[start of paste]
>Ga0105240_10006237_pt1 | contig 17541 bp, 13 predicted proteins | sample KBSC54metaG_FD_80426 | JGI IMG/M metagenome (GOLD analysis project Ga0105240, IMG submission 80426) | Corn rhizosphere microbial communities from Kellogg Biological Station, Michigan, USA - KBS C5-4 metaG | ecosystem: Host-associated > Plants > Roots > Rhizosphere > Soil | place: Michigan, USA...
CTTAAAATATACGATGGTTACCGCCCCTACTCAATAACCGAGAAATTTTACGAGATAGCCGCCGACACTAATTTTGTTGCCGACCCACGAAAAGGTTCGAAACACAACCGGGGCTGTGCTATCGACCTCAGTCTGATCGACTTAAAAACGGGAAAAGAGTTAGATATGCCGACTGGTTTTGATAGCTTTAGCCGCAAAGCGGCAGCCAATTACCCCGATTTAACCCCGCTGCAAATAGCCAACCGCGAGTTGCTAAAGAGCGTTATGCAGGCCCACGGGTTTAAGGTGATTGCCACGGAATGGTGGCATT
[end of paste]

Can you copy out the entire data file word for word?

>Ga0105240_10006237_pt1 | contig 17541 bp, 13 predicted proteins | sample KBSC54metaG_FD_80426 | JGI IMG/M metagenome (GOLD analysis project Ga0105240, IMG submission 80426) | Corn rhizosphere microbial communities from Kellogg Biological Station, Michigan, USA - KBS C5-4 metaG | ecosystem: Host-associated > Plants > Roots > Rhizosphere > Soil | place: Michigan, USA...
CTTAAAATATACGATGGTTACCGCCCCTACTCAATAACCGAGAAATTTTACGAGATAGCCGCCGACACTAATTTTGTTGCCGACCCACGAAAAGGTTCGAAACACAACCGGGGCTGTGCTATCGACCTCAGTCTGATCGACTTAAAAACGGGAAAAGAGTTAGATATGCCGACTGGTTTTGATAGCTTTAGCCGCAAAGCGGCAGCCAATTACCCCGATTTAACCCCGCTGCAAATAGCCAACCGCGAGTTGCTAAAGAGCGTTATGCAGGCCCACGGGTTTAAGGTGATTGCCACGGAATGGTGGCATT